8

I'm having trouble getting my Codable type to properly decode. I have read a few tutorials on making Codable enums with associated types. I've searched for typos, name mismatches, or whatever but I can't spot anything wrong with this. And yet whenever I try to decode on of these structs (a Layer.. this defines an "Attribute" on a layer in an extension.. but all the other predefined parts of Layer are being properly en/de-coded), I hit a "key not found" exception in the decode(from decoder:) method.

extension Layer {

    struct Attribute: Codable {

        enum Value: Codable {

            case pulse(Double)
            case flash(Double)
            case draw(Double)

            private enum CodingKeys: String, CodingKey {
                case pulse, flash, draw
            }

            func encode(to encoder: Encoder) throws {

                var container = encoder.container(keyedBy: CodingKeys.self)

                switch self {
                case .pulse(let value):
                    try container.encode(value, forKey: .pulse)
                case .flash(let value):
                    try container.encode(value, forKey: .flash)
                case .draw(let value):
                    try container.encode(value, forKey: .draw)
                }
            }

            init(from decoder: Decoder) throws {

                let values = try decoder.container(keyedBy: CodingKeys.self)

                do {
                    let value = try values.decode(Double.self, forKey: .pulse)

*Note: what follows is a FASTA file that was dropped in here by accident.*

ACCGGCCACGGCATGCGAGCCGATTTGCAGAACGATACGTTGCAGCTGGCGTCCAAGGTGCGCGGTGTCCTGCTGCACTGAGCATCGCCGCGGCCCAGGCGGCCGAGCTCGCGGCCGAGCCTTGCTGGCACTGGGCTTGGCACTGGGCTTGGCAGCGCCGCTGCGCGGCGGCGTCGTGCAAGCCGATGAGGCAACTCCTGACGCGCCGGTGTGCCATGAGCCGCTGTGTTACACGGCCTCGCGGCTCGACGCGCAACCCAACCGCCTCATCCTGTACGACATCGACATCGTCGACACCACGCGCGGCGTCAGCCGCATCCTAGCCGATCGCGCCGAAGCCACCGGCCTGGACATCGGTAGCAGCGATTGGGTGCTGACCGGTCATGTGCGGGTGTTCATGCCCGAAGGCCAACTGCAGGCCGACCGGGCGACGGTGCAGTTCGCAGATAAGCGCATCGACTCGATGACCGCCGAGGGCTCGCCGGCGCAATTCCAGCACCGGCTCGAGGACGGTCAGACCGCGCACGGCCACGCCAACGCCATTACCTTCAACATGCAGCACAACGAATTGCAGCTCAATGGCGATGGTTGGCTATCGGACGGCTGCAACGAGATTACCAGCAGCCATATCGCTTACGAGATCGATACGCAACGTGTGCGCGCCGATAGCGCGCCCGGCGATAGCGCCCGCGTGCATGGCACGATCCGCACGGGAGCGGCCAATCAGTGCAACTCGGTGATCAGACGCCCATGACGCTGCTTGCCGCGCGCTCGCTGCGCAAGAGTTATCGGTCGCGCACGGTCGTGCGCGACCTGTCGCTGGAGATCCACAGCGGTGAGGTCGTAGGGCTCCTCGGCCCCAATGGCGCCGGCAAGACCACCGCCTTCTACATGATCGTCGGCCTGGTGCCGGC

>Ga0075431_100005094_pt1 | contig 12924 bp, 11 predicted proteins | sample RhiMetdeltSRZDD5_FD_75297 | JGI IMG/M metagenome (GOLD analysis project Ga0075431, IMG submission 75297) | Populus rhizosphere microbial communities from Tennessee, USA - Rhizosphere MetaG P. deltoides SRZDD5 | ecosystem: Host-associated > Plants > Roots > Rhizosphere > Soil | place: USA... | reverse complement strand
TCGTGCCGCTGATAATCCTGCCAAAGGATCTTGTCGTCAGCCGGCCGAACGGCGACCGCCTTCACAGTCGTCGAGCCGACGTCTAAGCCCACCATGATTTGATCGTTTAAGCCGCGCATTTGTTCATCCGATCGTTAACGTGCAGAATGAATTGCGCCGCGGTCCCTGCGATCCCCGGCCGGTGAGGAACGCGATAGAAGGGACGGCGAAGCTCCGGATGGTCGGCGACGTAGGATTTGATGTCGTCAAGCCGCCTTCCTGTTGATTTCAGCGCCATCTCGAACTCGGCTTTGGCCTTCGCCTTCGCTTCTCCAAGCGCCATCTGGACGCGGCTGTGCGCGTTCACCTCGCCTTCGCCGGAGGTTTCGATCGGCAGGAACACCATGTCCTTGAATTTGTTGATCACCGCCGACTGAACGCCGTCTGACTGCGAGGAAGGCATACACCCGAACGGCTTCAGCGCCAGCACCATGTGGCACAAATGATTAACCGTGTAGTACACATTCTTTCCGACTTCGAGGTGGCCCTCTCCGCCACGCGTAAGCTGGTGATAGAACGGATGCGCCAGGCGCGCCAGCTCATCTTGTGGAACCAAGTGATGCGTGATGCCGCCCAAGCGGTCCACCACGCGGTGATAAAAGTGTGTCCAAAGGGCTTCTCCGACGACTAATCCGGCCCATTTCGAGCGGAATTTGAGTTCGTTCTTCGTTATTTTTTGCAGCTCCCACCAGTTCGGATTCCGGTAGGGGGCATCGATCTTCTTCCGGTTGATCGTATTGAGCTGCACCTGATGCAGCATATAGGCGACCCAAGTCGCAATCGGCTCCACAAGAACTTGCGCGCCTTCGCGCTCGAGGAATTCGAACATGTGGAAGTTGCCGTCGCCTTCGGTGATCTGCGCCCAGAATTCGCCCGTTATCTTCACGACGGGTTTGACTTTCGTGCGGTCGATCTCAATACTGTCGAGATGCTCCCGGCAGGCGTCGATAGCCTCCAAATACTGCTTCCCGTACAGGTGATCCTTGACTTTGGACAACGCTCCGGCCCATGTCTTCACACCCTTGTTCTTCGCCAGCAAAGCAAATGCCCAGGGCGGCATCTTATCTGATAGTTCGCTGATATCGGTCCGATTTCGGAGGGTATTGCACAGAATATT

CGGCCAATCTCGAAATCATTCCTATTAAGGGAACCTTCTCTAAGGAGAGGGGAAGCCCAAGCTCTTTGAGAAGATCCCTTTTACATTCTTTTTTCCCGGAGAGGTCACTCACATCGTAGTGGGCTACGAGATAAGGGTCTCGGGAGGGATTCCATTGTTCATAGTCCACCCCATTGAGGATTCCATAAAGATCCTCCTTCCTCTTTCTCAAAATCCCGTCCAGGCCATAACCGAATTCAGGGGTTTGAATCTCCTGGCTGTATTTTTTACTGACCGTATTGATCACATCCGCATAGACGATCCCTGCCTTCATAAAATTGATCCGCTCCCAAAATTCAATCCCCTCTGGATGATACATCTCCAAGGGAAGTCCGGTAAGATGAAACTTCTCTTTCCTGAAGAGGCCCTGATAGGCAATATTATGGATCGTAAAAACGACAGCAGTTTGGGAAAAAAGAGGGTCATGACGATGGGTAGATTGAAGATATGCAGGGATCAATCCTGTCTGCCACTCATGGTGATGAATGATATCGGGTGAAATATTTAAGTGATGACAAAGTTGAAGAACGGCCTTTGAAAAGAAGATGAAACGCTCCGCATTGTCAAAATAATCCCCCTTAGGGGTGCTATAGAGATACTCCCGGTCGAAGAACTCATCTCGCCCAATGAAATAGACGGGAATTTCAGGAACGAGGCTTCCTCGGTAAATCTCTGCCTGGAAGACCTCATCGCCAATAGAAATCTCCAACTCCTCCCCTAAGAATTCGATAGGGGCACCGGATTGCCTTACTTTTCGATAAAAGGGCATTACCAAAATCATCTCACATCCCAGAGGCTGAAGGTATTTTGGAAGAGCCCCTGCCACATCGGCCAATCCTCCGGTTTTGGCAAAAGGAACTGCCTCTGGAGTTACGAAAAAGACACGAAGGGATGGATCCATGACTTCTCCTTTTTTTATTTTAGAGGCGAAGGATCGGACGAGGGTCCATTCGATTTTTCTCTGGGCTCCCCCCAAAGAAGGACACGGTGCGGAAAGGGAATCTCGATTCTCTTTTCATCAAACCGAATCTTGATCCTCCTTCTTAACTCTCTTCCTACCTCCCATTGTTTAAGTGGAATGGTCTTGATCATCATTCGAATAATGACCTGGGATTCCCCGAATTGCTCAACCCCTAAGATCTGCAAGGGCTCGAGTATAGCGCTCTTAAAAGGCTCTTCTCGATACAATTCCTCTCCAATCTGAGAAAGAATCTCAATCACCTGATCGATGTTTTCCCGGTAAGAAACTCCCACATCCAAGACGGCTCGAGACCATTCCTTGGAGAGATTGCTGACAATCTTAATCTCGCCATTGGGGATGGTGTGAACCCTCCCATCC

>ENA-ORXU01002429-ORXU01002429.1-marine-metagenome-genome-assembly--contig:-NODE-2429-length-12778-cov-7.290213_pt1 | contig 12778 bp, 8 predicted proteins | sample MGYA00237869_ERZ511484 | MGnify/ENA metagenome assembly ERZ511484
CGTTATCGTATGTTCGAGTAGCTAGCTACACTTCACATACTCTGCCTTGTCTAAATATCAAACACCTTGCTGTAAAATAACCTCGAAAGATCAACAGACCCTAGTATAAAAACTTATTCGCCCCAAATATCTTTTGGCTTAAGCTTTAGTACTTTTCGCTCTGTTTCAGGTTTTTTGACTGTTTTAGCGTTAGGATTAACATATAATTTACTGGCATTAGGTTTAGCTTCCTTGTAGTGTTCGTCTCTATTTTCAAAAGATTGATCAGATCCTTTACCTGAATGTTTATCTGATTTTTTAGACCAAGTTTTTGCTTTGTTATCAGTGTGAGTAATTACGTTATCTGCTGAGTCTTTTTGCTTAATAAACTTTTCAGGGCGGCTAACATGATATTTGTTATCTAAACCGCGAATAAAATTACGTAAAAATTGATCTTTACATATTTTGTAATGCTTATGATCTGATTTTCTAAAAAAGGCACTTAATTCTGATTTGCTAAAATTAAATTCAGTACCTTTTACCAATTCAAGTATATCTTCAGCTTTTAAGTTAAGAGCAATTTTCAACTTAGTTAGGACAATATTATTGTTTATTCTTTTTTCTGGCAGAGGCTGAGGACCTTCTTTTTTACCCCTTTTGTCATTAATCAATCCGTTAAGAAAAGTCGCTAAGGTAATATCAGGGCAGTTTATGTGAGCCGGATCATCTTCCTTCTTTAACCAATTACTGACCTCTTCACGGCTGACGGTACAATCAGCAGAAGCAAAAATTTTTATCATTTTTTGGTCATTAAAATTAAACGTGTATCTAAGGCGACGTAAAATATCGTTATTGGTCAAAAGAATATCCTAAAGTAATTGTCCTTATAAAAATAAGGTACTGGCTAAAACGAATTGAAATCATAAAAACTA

self = .pulse(value)
                } catch (let error) {
                    print(error)
                }

                do {
                    let value = try values.decode(Double.self, forKey: .draw)
                    self = .draw(value)
                } catch (let error) {
                    print(error)
                }

                do {
                    let value = try values.decode(Double.self, forKey: .flash)
                    self = .flash(value)
                } catch (let error) {
                    print(error)
                }

                self = .draw(0.0)
            }


        }

        var value: Value

        init(value: Value) {
            self.value = value
        }
    }
}
2

I think you should first check whether a key exists in the decoder's container or not, before decoding it. Currently, you are doing this:

do {
    let value = try values.decode(Double.self, forKey: .pulse)
    self = .pulse(value)
} catch (let error) {
    print(error)
}

do {
    let value = try values.decode(Double.self, forKey: .draw)
    self = .draw(value)
} catch (let error) {
    print(error)
}

do {
    let value = try values.decode(Double.self, forKey: .flash)
    self = .flash(value)
} catch (let error) {
    print(error)
}

There is no way that the decoder container is going to have all three keys in there, isn't it?

So, check before decoding:

if values.contains(.pulse) {
    do {
        let value = try values.decode(Double.self, forKey: .pulse)
        self = .pulse(value)
        return // remember to return here, so you don't set self back to .draw(0.0) again!
    } catch (let error) {
        print(error)
    }
} else if values.contains(.draw) {
    do {
        let value = try values.decode(Double.self, forKey: .draw)
        self = .draw(value)
        return
    } catch (let error) {
        print(error)
    }
} else if values.contains(.flash) {
    do {
        let value = try values.decode(Double.self, forKey: .flash)
        self = .flash(value)
        return
    } catch (let error) {
        print(error)
    }
}
1
  • yeah the main thing was that i wasn't returning after self = ... i assumed Swift implicitly returns after initialization but i was wrong. without the returns my original code works though I agree with your improvements. I also didn't know that values.decode returned a normal collection upon which you could do simple operations like .contains – Alex Bollbach Dec 13 '17 at 14:19

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